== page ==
Food Security Governance Empowering Communities, Regulating Corporations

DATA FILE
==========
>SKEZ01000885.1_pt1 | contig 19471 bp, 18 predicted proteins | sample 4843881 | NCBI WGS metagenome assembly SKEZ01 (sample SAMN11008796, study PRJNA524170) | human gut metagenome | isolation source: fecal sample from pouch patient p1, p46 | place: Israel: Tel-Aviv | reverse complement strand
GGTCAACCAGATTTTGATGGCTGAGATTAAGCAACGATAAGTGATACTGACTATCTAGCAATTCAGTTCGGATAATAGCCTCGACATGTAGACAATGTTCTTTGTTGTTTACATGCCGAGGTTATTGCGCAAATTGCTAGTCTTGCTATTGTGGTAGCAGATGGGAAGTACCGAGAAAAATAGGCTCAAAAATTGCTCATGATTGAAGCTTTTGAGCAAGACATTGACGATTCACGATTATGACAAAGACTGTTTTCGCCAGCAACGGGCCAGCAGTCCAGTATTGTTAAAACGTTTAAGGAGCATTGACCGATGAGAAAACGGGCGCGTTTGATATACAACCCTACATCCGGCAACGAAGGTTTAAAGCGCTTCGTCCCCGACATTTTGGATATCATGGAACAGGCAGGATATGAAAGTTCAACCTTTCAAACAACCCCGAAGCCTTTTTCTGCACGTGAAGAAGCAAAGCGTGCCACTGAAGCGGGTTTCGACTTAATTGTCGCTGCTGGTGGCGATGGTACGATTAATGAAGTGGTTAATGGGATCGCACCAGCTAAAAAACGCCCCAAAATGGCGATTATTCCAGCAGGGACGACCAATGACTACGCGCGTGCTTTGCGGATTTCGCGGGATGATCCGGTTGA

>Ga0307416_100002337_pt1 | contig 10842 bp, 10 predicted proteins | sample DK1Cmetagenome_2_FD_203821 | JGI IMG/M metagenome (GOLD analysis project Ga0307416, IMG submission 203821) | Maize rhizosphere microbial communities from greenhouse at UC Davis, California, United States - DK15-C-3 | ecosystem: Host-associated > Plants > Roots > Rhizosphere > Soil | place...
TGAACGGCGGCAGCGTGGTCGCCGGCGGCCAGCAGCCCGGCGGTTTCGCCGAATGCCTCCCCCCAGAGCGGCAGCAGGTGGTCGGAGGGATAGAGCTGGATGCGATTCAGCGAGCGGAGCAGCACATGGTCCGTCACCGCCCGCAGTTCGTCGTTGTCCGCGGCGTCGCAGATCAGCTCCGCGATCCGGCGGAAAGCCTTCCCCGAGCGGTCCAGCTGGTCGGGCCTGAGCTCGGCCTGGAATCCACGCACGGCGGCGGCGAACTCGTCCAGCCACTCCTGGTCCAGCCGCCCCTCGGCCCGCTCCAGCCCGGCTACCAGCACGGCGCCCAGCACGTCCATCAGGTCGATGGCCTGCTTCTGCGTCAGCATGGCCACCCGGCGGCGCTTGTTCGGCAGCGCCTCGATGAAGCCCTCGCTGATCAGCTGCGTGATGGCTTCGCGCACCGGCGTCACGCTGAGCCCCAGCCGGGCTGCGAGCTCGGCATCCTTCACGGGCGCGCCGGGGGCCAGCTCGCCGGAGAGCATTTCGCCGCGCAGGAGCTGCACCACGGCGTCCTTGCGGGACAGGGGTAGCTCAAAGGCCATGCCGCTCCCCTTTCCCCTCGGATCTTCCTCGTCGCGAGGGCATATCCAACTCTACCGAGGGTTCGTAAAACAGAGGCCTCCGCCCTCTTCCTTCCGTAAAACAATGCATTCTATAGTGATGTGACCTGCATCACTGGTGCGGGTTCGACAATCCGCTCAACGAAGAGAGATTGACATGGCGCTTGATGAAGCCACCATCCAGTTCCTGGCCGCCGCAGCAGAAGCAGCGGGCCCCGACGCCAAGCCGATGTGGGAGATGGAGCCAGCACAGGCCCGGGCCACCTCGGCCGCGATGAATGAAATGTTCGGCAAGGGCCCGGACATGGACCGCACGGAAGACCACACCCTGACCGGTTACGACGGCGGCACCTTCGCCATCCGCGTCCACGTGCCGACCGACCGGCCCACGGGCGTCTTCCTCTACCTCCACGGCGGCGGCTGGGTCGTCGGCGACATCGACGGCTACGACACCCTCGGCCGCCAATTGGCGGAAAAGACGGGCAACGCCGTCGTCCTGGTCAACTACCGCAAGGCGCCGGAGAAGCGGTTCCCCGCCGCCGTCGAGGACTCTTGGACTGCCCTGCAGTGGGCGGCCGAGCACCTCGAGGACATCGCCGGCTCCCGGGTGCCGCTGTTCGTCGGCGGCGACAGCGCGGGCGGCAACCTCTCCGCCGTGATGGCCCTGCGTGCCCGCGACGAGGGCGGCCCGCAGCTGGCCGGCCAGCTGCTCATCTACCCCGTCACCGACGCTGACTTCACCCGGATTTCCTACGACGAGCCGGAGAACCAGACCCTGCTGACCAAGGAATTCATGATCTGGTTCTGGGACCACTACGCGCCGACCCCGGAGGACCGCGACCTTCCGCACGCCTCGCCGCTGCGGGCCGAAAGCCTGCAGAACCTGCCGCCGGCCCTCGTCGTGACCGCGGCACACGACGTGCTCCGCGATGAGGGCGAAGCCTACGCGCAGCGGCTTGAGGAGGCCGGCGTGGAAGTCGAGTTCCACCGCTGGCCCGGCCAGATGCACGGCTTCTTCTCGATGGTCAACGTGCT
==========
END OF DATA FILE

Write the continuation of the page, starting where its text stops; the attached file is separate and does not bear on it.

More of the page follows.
This book by Nora McKeon explores the global food governance at a crossroads. It proceeds to explain how actors link up in corporate global food chains and in the local food systems that feed most of the world’s population. It unpacks relevant paradigms – from productivism to food sovereignty – and highlights the significance of adopting a rights-based approach to solving food problems. The author describes how communities around the world are protecting their access to resources and building better ways of producing and accessing food, and discusses the reformed Committee on World Food Security, a uniquely inclusive global policy forum, and how it could be supportive of efforts from the base. The book concludes by identifying terrains on which work is needed to adapt the practice of the democratic public sphere and accountable governance to a global dimension and extend its authority to the world of markets and corporations. Besides being a contribution to re-thinking the theorizing of the messiness of scales and how global paradigms are being contested and shaped, the book provides empirical proof that transformations are underway. The book can be of interest to students of food security, global governance, development studies and critical security studies in general.